Age 19 or so: I meet a boy who is focused on making me feel good, inside and out. This both confuses me and makes me feel like I'm the luckiest human being on the planet. And though I prefer being treated this way, when we break up I go back to dating dudes who have no idea how to please a woman, and don't seem to care. That makes two of us.Age 23: After earning a masters degree, it occurs to me that I hadn't looked at myself in quite some time, and I am not happy about what I see. I've put on a bit of weight, as most of my meals are eaten in my car as I rush from class to internship to job. At one point during grad school, my tongue turns purplish and I rush to the student health center to discover that I am severely dehydrated, since I sometimes go days without drinking anything but my morning coffee.
When I meekly mention to my current boyfriend that I'm thinking of going on a diet, he gently and supportively responds "That's cool, I guess. You know you're not in the best shape."
It doesn't matter how supportive he was trying to be -- I get that tattooed on my heart next to the girl on the bus from elementary school. I go on a diet for the first time since childhood, just by eating semi-healthy foods, and lose about 20 pounds. I do it for him, for that comment, not for me.
My best friend and I start playing a slow, plodding version of tennis because there's a tennis court literally next to my apartment. After years of non-activity, it feels good to run, to dive for a ball, and to see the result of my muscle power as that neon green ball sailed across the net. At night, bats dive on our game, and we laugh. Age 24: I get pneumonia for the first time, after spending weeks working extremely late at my first post-school job with a horrendous cold.It is my practice to ignore any signs of illness in myself, not wanting to be a burden to my job, my boyfriend or my friends. That's how I think of my body: a burden. It can do some okay things, but for the most part, it's an annoyance, so it's best to keep that annoyance to a minimum. Age 25: I start taking dance classes again after a breakup leaves me with a lot of time on my hands. Better than that, I start taking burlesque dance classes. I hadn't danced in years and took the class alone -- that way if I embarrassed myself, no one would know. It's a revelation.
These women are being sexual without having sex, they're celebrating their curves and the way their asses jiggle, and more than that, they're having fun. I catch a glimpse of myself in the mirror, flush-cheeked and dancing in unison with 12 other women, and I am harkened back to my childhood dance classes. In that class, I make huge strides towards appreciating what my body can do.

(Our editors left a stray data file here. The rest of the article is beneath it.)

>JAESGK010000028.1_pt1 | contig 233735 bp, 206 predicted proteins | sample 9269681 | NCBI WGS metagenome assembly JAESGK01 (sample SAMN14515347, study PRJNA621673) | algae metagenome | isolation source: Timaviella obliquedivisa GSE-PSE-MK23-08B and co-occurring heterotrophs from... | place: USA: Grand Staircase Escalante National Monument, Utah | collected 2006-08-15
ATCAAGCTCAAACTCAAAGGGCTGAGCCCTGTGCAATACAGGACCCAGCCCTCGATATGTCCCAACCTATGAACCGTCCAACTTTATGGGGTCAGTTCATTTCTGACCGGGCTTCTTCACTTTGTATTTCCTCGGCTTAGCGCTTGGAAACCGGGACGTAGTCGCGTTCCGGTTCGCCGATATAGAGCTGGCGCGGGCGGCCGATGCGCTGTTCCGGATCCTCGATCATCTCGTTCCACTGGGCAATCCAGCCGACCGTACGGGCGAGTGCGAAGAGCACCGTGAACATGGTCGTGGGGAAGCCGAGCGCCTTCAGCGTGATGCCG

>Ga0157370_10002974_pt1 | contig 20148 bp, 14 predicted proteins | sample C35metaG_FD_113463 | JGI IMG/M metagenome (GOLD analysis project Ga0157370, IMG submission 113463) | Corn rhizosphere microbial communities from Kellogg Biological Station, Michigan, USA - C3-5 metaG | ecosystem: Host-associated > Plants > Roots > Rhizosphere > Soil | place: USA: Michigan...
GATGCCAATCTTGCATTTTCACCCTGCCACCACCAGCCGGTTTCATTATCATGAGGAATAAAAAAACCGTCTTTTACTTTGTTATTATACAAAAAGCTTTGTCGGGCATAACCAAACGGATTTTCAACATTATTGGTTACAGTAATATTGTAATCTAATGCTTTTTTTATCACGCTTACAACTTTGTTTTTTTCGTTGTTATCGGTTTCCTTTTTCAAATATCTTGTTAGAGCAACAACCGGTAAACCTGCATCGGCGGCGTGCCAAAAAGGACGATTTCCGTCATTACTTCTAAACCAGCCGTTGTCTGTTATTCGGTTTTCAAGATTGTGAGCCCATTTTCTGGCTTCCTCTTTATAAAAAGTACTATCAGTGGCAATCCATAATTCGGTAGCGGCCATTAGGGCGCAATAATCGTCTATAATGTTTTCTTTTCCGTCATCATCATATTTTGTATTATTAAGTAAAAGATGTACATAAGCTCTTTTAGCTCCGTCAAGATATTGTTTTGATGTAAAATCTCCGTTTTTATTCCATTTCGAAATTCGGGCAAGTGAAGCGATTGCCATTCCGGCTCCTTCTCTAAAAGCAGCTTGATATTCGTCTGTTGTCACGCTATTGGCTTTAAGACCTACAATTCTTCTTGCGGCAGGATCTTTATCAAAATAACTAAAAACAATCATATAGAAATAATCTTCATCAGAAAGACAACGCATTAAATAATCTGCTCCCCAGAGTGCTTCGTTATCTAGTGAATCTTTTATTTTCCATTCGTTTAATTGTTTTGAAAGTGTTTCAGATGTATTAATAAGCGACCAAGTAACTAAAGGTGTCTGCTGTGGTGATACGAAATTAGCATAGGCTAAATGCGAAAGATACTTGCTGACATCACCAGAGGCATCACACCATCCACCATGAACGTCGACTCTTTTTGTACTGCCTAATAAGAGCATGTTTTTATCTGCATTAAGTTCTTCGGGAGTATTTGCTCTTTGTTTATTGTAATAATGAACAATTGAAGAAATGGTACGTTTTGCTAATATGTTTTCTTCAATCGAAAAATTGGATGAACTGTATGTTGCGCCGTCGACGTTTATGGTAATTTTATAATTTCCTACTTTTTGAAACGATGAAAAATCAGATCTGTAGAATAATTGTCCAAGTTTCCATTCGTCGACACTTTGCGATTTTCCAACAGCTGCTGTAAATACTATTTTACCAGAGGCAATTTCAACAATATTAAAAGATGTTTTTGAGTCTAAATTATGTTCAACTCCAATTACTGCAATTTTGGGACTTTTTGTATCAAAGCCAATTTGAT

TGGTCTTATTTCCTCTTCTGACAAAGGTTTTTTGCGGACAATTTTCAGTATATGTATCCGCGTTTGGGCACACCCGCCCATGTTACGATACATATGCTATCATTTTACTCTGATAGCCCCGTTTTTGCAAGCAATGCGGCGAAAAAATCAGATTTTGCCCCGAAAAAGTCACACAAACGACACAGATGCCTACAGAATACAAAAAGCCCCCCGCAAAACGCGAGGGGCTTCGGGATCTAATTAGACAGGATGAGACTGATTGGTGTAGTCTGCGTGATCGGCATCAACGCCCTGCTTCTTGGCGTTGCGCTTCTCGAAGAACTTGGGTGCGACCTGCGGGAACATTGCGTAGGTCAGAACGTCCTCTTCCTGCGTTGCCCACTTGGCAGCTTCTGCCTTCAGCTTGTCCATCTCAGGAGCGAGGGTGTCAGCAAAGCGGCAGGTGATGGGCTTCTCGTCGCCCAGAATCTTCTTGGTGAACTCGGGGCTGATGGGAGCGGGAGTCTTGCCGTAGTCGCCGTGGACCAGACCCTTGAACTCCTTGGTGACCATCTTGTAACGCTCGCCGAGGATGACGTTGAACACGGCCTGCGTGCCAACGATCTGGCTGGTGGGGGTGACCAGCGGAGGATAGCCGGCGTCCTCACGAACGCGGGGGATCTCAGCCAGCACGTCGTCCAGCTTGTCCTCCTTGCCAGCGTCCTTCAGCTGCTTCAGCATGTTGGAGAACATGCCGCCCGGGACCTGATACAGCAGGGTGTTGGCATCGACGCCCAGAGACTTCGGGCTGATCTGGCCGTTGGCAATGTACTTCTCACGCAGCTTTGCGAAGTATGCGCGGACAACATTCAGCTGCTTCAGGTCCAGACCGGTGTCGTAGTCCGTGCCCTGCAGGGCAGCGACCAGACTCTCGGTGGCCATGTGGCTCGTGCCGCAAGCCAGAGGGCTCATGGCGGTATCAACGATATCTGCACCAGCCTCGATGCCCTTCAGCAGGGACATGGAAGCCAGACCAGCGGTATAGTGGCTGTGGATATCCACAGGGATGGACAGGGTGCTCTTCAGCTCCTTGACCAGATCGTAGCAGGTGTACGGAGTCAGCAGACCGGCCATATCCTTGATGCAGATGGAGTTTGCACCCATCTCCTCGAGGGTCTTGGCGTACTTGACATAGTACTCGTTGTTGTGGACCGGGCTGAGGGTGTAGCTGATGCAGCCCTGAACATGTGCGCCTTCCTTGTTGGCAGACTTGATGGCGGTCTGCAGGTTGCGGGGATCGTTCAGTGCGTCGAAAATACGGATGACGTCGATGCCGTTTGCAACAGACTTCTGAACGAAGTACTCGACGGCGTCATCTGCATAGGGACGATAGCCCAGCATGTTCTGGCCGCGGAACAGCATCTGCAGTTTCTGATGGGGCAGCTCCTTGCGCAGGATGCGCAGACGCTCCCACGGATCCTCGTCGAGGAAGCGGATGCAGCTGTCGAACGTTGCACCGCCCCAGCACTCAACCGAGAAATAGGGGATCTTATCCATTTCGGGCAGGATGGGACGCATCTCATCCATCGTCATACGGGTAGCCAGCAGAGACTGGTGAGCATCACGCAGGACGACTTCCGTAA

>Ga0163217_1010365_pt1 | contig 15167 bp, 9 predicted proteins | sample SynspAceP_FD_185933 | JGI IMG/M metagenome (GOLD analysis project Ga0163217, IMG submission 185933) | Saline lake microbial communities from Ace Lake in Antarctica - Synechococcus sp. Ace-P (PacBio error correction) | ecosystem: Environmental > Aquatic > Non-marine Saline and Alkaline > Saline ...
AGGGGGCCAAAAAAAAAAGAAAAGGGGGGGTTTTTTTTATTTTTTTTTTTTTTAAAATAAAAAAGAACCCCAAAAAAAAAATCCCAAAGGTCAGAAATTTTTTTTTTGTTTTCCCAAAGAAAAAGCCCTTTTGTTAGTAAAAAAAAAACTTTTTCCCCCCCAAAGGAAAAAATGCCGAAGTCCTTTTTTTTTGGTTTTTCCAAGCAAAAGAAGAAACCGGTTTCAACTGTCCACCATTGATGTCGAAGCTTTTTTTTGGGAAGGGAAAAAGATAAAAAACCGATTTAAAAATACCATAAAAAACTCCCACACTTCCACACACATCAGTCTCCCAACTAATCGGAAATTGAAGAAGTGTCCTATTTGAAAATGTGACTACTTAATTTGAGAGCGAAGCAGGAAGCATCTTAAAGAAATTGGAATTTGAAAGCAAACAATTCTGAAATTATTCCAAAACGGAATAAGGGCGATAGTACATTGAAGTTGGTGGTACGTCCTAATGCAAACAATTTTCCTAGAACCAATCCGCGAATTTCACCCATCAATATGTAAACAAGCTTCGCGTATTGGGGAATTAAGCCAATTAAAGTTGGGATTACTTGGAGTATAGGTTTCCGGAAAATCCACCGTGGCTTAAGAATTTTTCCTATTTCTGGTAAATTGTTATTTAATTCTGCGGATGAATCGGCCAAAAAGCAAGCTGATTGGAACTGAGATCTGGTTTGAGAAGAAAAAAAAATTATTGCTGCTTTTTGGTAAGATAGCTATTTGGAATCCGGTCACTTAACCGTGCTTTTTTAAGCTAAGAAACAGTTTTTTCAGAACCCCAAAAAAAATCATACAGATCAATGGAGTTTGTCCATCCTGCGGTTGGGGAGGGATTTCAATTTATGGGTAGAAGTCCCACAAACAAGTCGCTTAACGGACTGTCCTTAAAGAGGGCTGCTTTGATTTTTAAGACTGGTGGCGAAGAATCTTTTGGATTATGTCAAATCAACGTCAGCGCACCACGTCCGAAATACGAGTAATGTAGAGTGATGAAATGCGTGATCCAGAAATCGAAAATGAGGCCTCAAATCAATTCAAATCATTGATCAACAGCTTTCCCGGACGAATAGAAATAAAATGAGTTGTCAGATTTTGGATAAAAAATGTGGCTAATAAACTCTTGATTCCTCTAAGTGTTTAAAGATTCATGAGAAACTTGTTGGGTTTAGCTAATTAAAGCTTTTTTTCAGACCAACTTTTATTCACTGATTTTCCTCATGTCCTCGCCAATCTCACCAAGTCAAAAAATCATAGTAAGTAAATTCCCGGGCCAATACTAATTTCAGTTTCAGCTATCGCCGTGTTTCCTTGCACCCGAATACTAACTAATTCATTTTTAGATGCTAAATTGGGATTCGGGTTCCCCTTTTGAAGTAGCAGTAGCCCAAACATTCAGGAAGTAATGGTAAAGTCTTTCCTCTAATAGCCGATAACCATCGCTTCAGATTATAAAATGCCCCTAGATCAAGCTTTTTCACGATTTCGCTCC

Age 26: I meet a man and fall in love.
Age 27: Clearly I haven't learned enough, because after weeks of forcing myself to the gym despite being sick, and after weeks of downplaying how sick I am to my boyfriend, I am admitted to the hospital in respiratory distress. Yup, I am sick -- turns out, I have a serious disease whose flare-ups start out looking like the flu and end in organ failure, and I am hospitalized for a full month and on a respirator for 12 days. I almost don't make it.
I am malnourished, since I hadn't had the energy to eat in over a week, and had been hiding that from my boyfriend as well. My body is so destroyed that I have to have lung surgery while I'm on the respirator, so I wake up to a body that is swollen, scarred, completely numb, and alien to me.
I stare it, confused that it won't respond to my commands. It occurs to me that I deserve this. I am terrified and miserable and mortified that I've caused this much of a calamity. I've gone from being secretive about my body to having no secrets whatsoever -- there's a chair in the shower since I can't stand for long periods, and for a few weeks, my best friend and boyfriend have to take turns helping me put my bra on. I am humbled. I am lucky to be alive.
Over the next few weeks, it dawns on me that a lot of people put all of their time and effort into saving this body, this stupid collection of cells that I've been neglecting for so long, and that maybe I should respect it as much as they do. Maybe I can do it for them -- I still can't do it for me.Age 28: I have my first post-hospital episode of the disease, and because old habits die hard, I hide it from my boyfriend. He finds out, of course, and I find out that he's been harboring guilt and misery of his own, that he didn't realize how sick I was when I was hospitalized. He sits me down and has a serious talk with me about how my body doesn't just belong to me, and how I have to take care of myself for both of us, and how he loves me no matter how sick I am. He's right, partially.
My body does belong to both of us, and he did stick with me through the hospital, but this is not his job. His love of this sack of flesh and bones gives me pause, and I start looking at myself objectively. Holy shit, it's not so bad. Not only does it not look so bad, but it can do things like dance and walk and cry and make food and tell stories and build IKEA furniture and survive.
I apologize to myself and then start making amends by eating healthy, getting enough sleep, taking time off when I'm sick, and exercising regularly. I start treating my body with a bit of respect. It feels fantastic. Age 30: At some point I realize, for the first time since I was a very young child, that I feel incredibly comfortable in my skin. It's flawed and it's funky and it's made mistakes, but it's mine, and I adore it. Sure, there are ups and downs to this feeling, but a sea change has occurred, and I'm happy to be a part of it. Age 32: I write a piece about me and my body for xoJane. It's not easy to do, but it's one of many things I am doing to make it up to myself.